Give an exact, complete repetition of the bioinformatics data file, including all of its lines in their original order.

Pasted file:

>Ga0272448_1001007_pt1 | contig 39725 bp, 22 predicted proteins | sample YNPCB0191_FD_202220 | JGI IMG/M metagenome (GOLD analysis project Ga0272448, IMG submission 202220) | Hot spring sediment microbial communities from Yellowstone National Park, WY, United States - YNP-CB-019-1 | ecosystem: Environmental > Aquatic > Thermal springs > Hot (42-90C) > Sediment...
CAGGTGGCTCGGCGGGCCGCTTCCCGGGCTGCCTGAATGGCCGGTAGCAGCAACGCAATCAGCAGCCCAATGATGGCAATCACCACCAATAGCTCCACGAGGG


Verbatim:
>Ga0272448_1001007_pt1 | contig 39725 bp, 22 predicted proteins | sample YNPCB0191_FD_202220 | JGI IMG/M metagenome (GOLD analysis project Ga0272448, IMG submission 202220) | Hot spring sediment microbial communities from Yellowstone National Park, WY, United States - YNP-CB-019-1 | ecosystem: Environmental > Aquatic > Thermal springs > Hot (42-90C) > Sediment...
CAGGTGGCTCGGCGGGCCGCTTCCCGGGCTGCCTGAATGGCCGGTAGCAGCAACGCAATCAGCAGCCCAATGATGGCAATCACCACCAATAGCTCCACGAGGG